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When LAPD claims to already have probable cause to arrest, but won't if you "answer a few questions," is that always a lie?

Los Angeles, CA |

Every attorney on here advises to refuse to speak with police without an attorney. But in practice here in Los Angeles, detectives won't just back off when you say that.

I've been told by LAPD detectives, twice over the past decade (neither resulted in charges and the statute of limitations expired) that they "already have probable cause to arrest, but don't like putting people in jail," and then suggest that they won't recommend charges if I cooperate and answer their questions.

On one such encounter, I had an extremely important business meeting to attend in an hour, so I felt I had no choice but to cooperate rather than risk arrest.

But are LAPD detectives ever sincere about "not wanting to send you to jail," or is it always a deceptive attempt to establish probable cause to arrest?

Attorney Answers 6

  1. Best answer

    Lying is an acceptable [and often useful] investigation tactic used by the police. Its impossible to say if the officers are sincere about not wanting to arrest people or if they are being deceptive.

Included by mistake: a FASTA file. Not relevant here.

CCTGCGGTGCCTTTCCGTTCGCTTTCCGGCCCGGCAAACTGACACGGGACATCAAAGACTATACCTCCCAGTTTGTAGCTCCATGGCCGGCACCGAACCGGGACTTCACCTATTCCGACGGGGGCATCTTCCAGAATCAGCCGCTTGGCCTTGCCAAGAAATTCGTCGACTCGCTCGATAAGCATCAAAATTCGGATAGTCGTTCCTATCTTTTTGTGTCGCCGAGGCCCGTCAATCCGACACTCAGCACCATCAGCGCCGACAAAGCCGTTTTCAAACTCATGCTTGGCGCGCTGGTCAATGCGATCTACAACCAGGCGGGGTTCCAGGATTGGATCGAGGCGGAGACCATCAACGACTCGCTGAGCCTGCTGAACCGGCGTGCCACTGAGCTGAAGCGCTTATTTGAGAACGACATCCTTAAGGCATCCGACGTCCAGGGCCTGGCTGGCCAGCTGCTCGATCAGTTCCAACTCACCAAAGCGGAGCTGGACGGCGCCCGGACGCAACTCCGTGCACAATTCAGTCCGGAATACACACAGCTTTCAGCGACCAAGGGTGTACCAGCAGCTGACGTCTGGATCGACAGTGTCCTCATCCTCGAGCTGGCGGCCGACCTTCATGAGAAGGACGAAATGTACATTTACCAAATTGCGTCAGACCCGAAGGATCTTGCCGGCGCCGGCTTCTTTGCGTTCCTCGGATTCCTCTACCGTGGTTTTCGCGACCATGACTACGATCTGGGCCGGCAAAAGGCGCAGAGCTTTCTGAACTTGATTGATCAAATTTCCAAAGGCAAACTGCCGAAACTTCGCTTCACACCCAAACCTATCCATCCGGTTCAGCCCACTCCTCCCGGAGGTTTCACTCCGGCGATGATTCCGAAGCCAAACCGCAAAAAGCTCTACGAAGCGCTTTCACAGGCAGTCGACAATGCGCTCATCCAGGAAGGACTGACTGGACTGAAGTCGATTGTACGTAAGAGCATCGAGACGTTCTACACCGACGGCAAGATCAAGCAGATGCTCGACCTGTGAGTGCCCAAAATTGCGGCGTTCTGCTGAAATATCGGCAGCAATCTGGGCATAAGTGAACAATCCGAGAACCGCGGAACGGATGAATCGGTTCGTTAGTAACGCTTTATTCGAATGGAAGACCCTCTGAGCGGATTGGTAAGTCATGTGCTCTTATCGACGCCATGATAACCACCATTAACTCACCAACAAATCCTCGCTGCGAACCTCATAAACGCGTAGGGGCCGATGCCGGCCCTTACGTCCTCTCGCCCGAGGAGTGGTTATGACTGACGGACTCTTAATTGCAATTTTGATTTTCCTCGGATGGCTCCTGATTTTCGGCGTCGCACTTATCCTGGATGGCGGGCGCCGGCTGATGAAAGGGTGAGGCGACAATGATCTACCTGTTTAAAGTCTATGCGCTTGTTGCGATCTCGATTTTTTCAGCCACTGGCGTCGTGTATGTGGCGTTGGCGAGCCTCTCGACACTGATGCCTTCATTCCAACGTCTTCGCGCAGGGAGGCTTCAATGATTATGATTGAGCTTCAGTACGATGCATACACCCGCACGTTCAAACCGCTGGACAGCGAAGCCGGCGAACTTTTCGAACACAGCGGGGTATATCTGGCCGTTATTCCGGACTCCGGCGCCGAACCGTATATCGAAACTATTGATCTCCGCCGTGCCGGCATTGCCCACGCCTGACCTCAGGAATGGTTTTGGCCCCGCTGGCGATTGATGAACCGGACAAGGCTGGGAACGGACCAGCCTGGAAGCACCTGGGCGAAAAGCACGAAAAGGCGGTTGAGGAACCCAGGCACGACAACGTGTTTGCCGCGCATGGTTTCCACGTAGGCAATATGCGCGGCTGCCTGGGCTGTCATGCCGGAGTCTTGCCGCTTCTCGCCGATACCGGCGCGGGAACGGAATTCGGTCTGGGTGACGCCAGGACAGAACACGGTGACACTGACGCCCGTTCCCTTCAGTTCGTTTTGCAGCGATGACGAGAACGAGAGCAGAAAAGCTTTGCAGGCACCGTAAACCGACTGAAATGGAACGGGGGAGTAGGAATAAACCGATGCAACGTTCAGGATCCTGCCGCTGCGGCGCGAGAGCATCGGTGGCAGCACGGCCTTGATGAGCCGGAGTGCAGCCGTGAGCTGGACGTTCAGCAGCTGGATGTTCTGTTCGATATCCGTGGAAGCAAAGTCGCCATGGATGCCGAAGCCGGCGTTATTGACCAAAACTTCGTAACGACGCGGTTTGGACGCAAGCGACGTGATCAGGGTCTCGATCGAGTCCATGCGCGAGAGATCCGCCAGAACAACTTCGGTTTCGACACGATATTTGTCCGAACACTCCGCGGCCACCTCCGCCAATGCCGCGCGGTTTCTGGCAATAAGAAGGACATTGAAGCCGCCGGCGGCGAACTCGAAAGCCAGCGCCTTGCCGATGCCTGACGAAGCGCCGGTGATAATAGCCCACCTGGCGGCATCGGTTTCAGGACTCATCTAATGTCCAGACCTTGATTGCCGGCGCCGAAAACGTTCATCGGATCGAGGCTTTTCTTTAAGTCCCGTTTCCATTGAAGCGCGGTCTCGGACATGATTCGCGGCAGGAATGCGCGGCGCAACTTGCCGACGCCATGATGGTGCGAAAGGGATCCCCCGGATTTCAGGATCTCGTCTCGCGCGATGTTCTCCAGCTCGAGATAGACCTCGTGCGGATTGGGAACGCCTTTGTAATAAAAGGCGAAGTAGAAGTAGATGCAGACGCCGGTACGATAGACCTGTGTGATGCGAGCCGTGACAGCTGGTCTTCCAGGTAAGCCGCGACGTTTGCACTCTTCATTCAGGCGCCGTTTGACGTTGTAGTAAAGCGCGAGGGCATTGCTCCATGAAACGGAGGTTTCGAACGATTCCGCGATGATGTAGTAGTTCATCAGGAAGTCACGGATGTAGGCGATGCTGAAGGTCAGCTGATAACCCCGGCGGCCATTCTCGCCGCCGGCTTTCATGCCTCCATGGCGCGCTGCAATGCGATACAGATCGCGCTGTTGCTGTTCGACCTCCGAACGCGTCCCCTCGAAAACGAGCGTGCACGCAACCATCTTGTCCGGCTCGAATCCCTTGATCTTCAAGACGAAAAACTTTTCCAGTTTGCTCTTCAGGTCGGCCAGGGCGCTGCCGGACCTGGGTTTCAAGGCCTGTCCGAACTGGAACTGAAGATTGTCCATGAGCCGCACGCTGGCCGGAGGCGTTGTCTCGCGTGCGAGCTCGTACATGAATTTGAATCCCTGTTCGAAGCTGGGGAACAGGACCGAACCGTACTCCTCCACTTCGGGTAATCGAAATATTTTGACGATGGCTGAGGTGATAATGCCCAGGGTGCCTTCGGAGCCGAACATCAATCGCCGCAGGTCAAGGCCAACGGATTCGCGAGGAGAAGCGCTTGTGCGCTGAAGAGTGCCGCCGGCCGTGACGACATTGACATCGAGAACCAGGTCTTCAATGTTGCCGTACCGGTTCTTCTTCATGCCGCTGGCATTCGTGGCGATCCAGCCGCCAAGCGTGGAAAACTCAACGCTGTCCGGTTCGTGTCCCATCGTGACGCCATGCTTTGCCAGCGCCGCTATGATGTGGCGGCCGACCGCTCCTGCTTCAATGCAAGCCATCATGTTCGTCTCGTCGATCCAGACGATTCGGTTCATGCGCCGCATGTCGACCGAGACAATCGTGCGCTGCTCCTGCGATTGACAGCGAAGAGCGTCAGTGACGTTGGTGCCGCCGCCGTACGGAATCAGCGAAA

In order to protect your rights and potentially your liberty, it is in your best interests to assume they are lying to you. You have no way of knowing what they think or what information they have.

    Cops have, or are supposed to have, very little influence over whether or not charges are filed. That decision is supposed to be the prosecutor's decision. [Whether or not that's how it plays out in the real world is another story.] Cops cannot promise you things they cannot deliver in order to get you to talk to them. In other words they can't promise to make sure you're not charged in order to get you to talk to them. However, proving the cops made such a promise to you is very difficult because it would only be your word against theirs. You're better off not to talk in the first place and not have to deal with these issues.

    And remember, arresting people is part of their job. If they really didn't want to arrest someone they probably wouldn't be a cop in the first place.

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  2. Unfortunately, police will say whatever to get some kind of confession or information. The reality is, Miranda Rights don't apply until you're in custody. Police will just claim they are only conducting an "investigation" and no one is under arrest. HOWEVER, they will ask all the same questions and you don't have to answer anything. Exercise your right to an attorney. If they keep pushing the issue, politely tell them that you will refuse to answer any questions until your attorney is present. If they deem it necessary, they will arrest you and then they simply cannot question you without an attorney. Otherwise, if they try to hold you, then you would likely have a valid argument to make if they claim that you were only being held for an investigatory detention since it is clear that they have no reason to arrest you and that you refused to answer any questions.